Create an Account - Increase your productivity, customize your experience, and engage in information you care about.
The Town's Wastewater Plant is located 5 miles south of town near Melody Ranch.
Show All Answers
It is important to limit what kinds of things you allow to go down your drain in either the home or a business. Sewer lines and treatment systems are not designed to handle certain wastes. Things that can cause problems include flammables, corrosives, toxins, excessive or incompatible solids, oil, grease, and others. In many cases, the greatest risk occurs at the point of discharge – the service line through the building and out to the sewer main in the street or alley. This line belongs to the building, not the Town, so damage or clogs in it are the responsibility of the owner.
To report a sewer overflow during business hours, please call Public Works at (307) 733-3079 or the Wastewater Treatment Plant at (307) 733-4203. If you notice a sewer overflow or backup after hours or on the weekend, please call Dispatch at (307) 733-2331 and the proper Public Works team will be notified. Please note that all lateral connections (connections going from a home or business to a sewer main) are the responsibility of the owner.
Prevention can save you money! Most sewer back-ups occur between the house and the Town's sewer main. If there is a blocked sewer service between the house and the Town's sewer main, the property owner is responsible for correcting the problem. Avoiding blockages means avoiding plumbing bills! When the blockage occurs in the Town's sewer main, the Town will correct the problem.
Flammable liquids release vapors that can travel up service lines, through dry floor drains to a source of ignition, such as a water heater, to cause an explosion. Acids can attack and destroy pipes. Toxins, along with flammables and acids, can harm the treatment plant bacteria, resulting in poorly cleaned wastewater. They can also endanger building occupants, the public or Town workers through fume exposure. Solids and grease will contribute to clogging both service lines and sewer mains to produce backups and can interfere with operations at the treatment plant. All hazardous material can be taken to the Recycling Center for proper disposal.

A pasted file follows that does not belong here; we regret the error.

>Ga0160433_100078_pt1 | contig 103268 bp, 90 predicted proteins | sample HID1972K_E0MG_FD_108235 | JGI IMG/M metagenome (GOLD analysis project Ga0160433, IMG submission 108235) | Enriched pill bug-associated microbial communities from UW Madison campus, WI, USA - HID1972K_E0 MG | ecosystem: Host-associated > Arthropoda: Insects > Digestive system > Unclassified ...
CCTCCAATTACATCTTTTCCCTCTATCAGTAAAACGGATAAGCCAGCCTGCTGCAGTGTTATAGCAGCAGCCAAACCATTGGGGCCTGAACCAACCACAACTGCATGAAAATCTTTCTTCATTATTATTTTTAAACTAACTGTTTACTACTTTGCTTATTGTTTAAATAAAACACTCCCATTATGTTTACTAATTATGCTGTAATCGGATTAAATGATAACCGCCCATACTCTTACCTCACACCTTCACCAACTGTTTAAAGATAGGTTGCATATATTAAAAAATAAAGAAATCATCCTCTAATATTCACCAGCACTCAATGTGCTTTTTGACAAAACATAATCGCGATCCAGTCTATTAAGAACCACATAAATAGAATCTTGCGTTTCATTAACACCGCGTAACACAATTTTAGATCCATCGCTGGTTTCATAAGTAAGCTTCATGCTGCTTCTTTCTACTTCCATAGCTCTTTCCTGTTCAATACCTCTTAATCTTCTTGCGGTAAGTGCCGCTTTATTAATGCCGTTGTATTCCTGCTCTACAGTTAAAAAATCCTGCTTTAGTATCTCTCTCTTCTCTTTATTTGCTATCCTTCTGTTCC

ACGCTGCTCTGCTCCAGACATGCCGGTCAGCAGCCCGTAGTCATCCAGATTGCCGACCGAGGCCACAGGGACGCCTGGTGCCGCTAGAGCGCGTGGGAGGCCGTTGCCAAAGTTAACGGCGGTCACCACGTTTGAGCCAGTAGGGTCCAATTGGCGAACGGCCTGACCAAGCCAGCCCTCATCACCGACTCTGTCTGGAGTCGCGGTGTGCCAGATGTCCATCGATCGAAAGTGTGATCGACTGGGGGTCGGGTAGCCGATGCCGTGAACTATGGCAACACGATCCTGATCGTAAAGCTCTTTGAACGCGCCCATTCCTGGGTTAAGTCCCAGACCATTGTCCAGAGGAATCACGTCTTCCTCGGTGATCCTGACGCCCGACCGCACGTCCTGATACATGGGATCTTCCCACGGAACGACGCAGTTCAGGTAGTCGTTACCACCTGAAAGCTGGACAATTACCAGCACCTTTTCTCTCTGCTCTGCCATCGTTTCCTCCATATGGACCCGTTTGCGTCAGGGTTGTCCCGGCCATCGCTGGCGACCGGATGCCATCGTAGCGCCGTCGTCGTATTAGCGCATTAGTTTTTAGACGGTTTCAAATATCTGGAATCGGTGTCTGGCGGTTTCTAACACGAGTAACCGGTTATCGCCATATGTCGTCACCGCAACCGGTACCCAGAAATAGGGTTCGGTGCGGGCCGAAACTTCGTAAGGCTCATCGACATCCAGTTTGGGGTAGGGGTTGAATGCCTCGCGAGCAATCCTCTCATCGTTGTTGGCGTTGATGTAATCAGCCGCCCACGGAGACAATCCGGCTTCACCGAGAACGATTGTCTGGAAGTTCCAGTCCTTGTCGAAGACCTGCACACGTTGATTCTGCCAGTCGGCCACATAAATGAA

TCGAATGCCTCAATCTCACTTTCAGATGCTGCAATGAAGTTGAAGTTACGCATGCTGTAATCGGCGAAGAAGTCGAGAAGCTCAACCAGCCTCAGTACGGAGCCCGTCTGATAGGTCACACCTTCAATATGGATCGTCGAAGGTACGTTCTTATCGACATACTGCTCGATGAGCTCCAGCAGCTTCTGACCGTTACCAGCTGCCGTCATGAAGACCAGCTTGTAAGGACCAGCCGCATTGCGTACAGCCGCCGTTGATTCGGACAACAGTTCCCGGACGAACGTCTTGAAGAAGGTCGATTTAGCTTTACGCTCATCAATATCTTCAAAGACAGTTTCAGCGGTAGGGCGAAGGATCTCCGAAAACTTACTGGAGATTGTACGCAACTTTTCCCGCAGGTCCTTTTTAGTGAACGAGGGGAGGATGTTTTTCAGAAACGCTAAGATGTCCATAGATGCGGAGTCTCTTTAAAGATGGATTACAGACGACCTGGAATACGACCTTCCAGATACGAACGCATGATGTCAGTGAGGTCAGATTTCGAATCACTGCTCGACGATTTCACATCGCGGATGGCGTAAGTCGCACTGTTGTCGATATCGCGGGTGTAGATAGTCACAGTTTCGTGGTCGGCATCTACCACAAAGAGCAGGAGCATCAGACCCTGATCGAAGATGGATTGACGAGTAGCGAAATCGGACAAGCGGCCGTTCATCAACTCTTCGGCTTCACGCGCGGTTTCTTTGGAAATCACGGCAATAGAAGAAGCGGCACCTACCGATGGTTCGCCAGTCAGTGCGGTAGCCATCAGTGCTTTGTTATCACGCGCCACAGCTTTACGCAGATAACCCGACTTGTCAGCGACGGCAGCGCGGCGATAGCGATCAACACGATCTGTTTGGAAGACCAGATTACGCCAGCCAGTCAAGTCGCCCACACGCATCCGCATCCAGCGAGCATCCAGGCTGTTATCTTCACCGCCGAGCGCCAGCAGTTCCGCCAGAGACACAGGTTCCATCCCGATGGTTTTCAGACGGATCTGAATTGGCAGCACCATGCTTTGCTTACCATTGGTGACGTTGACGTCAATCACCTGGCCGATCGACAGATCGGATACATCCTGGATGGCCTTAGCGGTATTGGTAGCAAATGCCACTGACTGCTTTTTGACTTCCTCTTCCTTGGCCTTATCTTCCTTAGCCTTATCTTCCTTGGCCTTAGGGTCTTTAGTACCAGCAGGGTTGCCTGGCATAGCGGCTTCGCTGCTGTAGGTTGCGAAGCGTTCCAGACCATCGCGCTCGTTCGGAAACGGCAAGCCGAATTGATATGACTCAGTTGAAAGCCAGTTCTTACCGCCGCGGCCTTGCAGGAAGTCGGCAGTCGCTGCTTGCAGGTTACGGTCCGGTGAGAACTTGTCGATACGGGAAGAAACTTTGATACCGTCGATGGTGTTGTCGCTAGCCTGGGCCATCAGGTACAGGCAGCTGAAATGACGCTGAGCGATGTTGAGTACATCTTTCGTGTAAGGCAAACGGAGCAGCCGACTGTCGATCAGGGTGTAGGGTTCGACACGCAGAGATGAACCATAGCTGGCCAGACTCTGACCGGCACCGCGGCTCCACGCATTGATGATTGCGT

Normal domestic wastewater includes bathroom, kitchen, laundry and general cleaning wastewater. It should not include items like gasoline, solvents, acids, pesticides or herbicides or groundwater sump discharge which should be drained to the ground. The two biggest problem items discharged from homes are fats, oil, and grease (FOG) and "flushable" wipes.
Grease traps and interceptors are required for all new and relocated restaurants, bakeries, deli's, and anywhere that washes dishes. A grease trap (10 - 100 gallon) or an interceptor (750-1500 gallon) collects grease from a restaurant’s kitchen wastewater, preventing it from depositing in sewer piping. This also prevents sewer backups (grease build up) from happening in restaurants, which would cause the restaurant to be closed during such an event. Alternately, Best Management Practices (BMP's) may be used to limit the amount of grease released to the sewer. BMP's include scraping plates to the trash instead of using a grinder, wiping pots with paper towels before washing, screening solids from sink drains, posting signage of these requirements and ongoing employee training.
Grease Traps must be cleaned weekly unless less cleaning (frequency) may be determined upon inspection with Town staff. Interceptors must be cleaned twice a year, unless less cleaning may be determined by Town staff, when grease and solids reach 25% of the interceptor’s capacity. Records must be kept by the restaurant to show that regular inspections and cleaning were done. When pump out is required, you must select a company to completely empty the interceptor/grease trap and properly dispose of the material. Public Works Sewer staff inspects every grease trap and interceptor every year to make sure adequate cleaning is taking place. During the inspection, staff will be using this form to complete the inspection.
The most common cause of sewer gas smell is a dry water seal. Each drain contains a u-shaped pipe that traps a small amount of water to form a seal against sewer gasses rising into buildings. Drains that are seldom used can have this water evaporate over time allowing vapors to enter through the open piping. Pouring water down drains, including floor drains, can stop this problem. Non-toxic antifreeze, which is slower to evaporate, can also be used to vapor seal unused drains for longer periods. At time, sewer pipe venting located on a roof may become clogged or block (nests, bee hives, snow, etc) and this may cause sewer odor in a home or business.
A sewer backup is usually caused by material that builds up inside a sewer pipe eventually slowing and blocking the flow of wastewater. Roots often grow into older sewer pipes through small cracks. These roots form a mat that can catch material. Cooking grease will also stick to anything in contact with the wastewater and can eventually build up into large deposits. These deposits, in turn, catch other material or can break off forming “grease logs” that can block a pipe. In recent years, the use of “flushable” wipes has proven to be a big problem for sewer operations. These wipes do not dissolve in water like toilet paper does, so they often collect along with roots and grease to contribute to clogging formation both in sewer pipes and at the treatment plant.